what is lambda used for in real code?

Adam DePrince adam at cognitcorp.com
Fri Dec 31 23:22:01 CET 2004


On Fri, 2004-12-31 at 01:53, Steven Bethard wrote:
> I thought it might be useful to put the recent lambda threads into 
> perspective a bit.  I was wondering what lambda gets used for in "real" 
> code, so I grepped my Python Lib directory.  Here are some of the ones I 
> looked, classified by how I would rewrite them (if I could):
> 
<snipping wonderful verbosity>

> So, those are my thoughts on how lambdas are "really" used.  If others 
> out there have real-life code that uses lambdas in interesting ways, 
> feel free to share them here!
> 

Lets not forget the "real reason" for lambda ... the elegance of
orthogonality.   Why treat functions differently than any other object? 

We can operate on every other class without having to involve the
namespace, why should functions be any different?  Wouldn't it to awful
if we had to write:

x = 3 * y ** 2 + 4 * y + 5 

as 

a = 3 
e = 2 
b = 4
c = 5
x = a * y ** e + b * y + c

Everybody understand that sometimes a number just isn't important enough
to assign to the name space.  And we all can understand that this
applies to other data types, for example:

print "The answer is", x

Unless internationalization was a concern, few people would write:

THE_ANSWER_IS = "The answer is"
print THE_ANSWER_IS, x

But when we consider functions, we suddenly change.  Understandably we
have a certain bias towards functions.  When programming, the most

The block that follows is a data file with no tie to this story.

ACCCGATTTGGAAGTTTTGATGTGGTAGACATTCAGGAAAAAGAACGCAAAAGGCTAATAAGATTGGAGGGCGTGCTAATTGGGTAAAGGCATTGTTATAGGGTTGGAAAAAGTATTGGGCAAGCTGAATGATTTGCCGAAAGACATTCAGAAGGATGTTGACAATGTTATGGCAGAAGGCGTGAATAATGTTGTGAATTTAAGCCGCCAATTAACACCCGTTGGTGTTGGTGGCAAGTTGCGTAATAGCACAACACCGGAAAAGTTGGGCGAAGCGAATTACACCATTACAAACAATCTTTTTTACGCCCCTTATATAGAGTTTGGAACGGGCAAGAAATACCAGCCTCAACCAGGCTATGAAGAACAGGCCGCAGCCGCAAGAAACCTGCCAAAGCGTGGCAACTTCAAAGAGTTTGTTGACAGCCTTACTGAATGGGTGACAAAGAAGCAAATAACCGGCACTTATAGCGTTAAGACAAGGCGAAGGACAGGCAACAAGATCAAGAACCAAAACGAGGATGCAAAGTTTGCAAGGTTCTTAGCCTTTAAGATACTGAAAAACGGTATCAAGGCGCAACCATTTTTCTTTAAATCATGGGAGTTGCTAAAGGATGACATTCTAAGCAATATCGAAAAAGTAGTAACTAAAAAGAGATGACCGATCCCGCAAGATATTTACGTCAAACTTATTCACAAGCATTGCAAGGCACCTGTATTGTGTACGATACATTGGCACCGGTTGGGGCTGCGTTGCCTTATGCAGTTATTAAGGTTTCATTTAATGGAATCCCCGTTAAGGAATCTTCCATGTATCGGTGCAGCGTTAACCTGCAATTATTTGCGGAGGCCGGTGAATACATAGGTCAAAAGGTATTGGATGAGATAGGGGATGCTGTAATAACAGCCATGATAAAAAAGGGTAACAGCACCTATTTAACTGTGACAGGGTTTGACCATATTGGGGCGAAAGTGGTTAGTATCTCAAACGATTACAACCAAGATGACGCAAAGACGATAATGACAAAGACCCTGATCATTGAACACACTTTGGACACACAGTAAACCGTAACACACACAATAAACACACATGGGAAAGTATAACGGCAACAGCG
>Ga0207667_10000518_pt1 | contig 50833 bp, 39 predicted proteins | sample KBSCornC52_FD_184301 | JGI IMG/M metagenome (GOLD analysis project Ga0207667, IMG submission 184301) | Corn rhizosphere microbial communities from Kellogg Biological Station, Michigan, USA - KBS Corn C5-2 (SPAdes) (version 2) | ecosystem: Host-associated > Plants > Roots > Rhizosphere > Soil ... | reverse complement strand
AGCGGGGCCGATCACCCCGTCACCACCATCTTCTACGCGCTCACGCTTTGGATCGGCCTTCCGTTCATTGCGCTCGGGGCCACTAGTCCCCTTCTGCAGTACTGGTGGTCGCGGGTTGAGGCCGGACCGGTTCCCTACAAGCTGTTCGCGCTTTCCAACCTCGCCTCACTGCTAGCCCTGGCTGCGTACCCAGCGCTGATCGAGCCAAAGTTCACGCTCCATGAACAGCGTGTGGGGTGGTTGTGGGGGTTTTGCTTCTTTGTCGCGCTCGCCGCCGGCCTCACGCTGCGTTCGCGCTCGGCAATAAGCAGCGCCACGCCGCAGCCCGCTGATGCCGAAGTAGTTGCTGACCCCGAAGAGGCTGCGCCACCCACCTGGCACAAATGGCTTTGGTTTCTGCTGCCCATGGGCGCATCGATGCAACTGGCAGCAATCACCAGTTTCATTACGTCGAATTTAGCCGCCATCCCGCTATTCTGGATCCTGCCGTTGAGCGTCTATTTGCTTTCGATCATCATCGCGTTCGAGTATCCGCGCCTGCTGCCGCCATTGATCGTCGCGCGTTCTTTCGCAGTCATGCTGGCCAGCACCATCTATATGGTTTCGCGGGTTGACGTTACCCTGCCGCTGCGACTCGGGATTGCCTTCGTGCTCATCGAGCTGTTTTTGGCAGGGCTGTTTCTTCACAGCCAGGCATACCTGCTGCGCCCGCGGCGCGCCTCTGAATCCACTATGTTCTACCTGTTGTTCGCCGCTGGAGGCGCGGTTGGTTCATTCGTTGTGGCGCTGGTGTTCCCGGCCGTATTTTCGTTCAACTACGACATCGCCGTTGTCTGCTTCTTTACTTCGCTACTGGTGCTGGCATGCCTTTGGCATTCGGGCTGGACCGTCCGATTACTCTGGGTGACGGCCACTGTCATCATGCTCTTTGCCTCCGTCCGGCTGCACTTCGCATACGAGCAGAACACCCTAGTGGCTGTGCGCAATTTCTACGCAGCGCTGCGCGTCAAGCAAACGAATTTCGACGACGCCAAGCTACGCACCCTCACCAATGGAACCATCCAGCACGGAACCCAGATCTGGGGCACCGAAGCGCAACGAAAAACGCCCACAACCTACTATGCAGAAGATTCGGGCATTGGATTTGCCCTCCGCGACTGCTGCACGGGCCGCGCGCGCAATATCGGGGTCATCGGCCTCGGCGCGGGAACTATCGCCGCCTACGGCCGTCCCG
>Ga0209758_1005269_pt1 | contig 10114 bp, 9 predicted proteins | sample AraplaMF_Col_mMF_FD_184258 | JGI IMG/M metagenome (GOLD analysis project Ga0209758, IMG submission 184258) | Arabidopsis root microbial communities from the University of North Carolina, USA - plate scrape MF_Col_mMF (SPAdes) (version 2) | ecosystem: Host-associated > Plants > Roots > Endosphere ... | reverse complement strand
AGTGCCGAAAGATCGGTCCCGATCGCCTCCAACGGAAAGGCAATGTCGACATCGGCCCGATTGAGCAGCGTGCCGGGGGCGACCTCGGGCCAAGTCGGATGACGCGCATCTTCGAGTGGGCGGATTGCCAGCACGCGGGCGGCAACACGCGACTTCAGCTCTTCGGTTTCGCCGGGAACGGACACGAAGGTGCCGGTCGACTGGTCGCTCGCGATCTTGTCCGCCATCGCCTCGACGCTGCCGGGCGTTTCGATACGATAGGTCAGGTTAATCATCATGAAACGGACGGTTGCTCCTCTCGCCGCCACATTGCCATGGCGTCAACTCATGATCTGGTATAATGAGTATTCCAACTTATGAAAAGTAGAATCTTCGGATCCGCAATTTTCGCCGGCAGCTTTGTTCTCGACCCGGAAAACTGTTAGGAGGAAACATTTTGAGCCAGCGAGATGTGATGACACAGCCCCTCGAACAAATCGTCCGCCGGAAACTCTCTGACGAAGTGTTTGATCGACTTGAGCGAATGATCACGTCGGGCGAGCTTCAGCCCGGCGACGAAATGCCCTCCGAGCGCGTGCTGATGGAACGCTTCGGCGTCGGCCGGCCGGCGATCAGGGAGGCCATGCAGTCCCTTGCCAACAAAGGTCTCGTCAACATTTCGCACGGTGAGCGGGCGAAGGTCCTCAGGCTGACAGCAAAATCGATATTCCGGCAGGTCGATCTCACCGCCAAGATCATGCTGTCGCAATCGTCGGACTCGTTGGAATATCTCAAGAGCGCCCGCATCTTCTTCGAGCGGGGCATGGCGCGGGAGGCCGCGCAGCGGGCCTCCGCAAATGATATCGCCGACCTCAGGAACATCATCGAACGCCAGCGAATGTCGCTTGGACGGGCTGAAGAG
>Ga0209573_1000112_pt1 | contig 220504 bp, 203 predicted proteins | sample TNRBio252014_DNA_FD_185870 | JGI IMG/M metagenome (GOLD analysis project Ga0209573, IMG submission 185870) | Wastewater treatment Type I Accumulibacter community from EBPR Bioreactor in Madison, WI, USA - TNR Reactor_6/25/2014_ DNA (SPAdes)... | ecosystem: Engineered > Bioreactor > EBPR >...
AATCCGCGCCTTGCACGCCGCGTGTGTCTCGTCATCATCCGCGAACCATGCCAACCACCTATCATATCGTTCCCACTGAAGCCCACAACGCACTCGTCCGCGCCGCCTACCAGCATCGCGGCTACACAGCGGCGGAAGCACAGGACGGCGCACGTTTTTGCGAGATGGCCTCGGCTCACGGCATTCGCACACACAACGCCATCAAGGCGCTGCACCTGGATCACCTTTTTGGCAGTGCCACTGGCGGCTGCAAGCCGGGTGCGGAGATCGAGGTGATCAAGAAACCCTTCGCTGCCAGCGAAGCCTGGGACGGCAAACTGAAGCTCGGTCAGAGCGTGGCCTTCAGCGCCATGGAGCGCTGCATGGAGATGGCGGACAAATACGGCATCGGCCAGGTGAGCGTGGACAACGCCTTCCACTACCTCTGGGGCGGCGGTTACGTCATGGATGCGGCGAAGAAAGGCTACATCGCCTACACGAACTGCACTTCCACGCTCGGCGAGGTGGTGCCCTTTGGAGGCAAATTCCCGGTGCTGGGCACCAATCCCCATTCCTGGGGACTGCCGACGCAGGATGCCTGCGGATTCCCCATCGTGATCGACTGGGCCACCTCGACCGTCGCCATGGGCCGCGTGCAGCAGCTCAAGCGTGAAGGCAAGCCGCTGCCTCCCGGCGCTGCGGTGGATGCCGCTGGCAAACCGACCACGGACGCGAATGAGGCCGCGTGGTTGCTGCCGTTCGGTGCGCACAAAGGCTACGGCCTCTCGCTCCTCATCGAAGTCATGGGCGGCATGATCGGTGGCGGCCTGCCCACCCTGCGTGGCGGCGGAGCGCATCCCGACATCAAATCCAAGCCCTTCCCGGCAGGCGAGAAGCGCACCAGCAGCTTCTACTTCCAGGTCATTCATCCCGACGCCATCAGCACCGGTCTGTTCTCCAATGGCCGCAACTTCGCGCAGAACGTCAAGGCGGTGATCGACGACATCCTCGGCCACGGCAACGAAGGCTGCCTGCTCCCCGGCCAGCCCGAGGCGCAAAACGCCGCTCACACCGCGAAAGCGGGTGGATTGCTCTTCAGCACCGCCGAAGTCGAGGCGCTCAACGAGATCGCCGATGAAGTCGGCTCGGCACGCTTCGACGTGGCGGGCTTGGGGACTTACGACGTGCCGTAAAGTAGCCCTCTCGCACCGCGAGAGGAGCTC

commonly constructed object is the function.  We likely spend more time
crafting function objects than any other object.  Our reflex to
economize on the programming process focuses on the reduction in
function code creation time, hence the a focus on reuseabiity and a
plethora of ways to categorize our code to achieve this end.  

The notion that we would use a function exactly once is almost blasphemy
to such a perspective.  But it is true ... there are times when a
programmer will want to construct and use a function in exactly one
place for one singular purpose.  In my own code, this occurs most often
when the function is used as a parameters to another function.  

Examples of this are the cmp parameters to [].sort.  The function I
provide to cmp is only barely more important to preserve for posterity
than the value I might provide to the same functions "reverse"
parameter.

In sort, we must preserve the ability to create an anonymous function
simply because we can do so for every other object type, and functions
are not special enough to permit this special case.

Adam DePrince 





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